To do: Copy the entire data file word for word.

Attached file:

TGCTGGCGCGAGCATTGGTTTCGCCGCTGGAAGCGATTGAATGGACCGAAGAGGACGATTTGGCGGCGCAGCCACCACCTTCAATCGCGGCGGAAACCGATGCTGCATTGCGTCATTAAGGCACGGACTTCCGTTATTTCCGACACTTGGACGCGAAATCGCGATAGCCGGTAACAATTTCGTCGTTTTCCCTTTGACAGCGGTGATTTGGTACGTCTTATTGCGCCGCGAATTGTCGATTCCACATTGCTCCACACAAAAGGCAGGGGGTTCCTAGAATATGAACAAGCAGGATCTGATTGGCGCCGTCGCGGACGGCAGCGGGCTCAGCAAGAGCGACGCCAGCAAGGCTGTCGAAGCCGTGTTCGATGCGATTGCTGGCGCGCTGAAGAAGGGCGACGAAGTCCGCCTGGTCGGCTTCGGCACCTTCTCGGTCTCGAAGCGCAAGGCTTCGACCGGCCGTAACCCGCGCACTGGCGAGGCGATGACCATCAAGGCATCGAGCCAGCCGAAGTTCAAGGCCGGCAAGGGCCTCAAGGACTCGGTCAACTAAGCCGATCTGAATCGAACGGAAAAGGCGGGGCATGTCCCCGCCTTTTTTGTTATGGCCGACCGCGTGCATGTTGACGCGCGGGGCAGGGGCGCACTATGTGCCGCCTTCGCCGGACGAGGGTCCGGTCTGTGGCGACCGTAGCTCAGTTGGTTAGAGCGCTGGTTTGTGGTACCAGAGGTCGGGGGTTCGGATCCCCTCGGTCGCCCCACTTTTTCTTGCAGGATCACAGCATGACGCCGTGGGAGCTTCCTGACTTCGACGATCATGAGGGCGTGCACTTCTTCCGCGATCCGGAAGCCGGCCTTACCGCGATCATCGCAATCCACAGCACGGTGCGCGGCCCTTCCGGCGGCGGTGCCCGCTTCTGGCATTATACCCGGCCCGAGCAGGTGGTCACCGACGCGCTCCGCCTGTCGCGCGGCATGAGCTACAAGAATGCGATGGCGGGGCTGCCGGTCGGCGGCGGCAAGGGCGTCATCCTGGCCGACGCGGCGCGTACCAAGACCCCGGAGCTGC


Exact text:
TGCTGGCGCGAGCATTGGTTTCGCCGCTGGAAGCGATTGAATGGACCGAAGAGGACGATTTGGCGGCGCAGCCACCACCTTCAATCGCGGCGGAAACCGATGCTGCATTGCGTCATTAAGGCACGGACTTCCGTTATTTCCGACACTTGGACGCGAAATCGCGATAGCCGGTAACAATTTCGTCGTTTTCCCTTTGACAGCGGTGATTTGGTACGTCTTATTGCGCCGCGAATTGTCGATTCCACATTGCTCCACACAAAAGGCAGGGGGTTCCTAGAATATGAACAAGCAGGATCTGATTGGCGCCGTCGCGGACGGCAGCGGGCTCAGCAAGAGCGACGCCAGCAAGGCTGTCGAAGCCGTGTTCGATGCGATTGCTGGCGCGCTGAAGAAGGGCGACGAAGTCCGCCTGGTCGGCTTCGGCACCTTCTCGGTCTCGAAGCGCAAGGCTTCGACCGGCCGTAACCCGCGCACTGGCGAGGCGATGACCATCAAGGCATCGAGCCAGCCGAAGTTCAAGGCCGGCAAGGGCCTCAAGGACTCGGTCAACTAAGCCGATCTGAATCGAACGGAAAAGGCGGGGCATGTCCCCGCCTTTTTTGTTATGGCCGACCGCGTGCATGTTGACGCGCGGGGCAGGGGCGCACTATGTGCCGCCTTCGCCGGACGAGGGTCCGGTCTGTGGCGACCGTAGCTCAGTTGGTTAGAGCGCTGGTTTGTGGTACCAGAGGTCGGGGGTTCGGATCCCCTCGGTCGCCCCACTTTTTCTTGCAGGATCACAGCATGACGCCGTGGGAGCTTCCTGACTTCGACGATCATGAGGGCGTGCACTTCTTCCGCGATCCGGAAGCCGGCCTTACCGCGATCATCGCAATCCACAGCACGGTGCGCGGCCCTTCCGGCGGCGGTGCCCGCTTCTGGCATTATACCCGGCCCGAGCAGGTGGTCACCGACGCGCTCCGCCTGTCGCGCGGCATGAGCTACAAGAATGCGATGGCGGGGCTGCCGGTCGGCGGCGGCAAGGGCGTCATCCTGGCCGACGCGGCGCGTACCAAGACCCCGGAGCTGC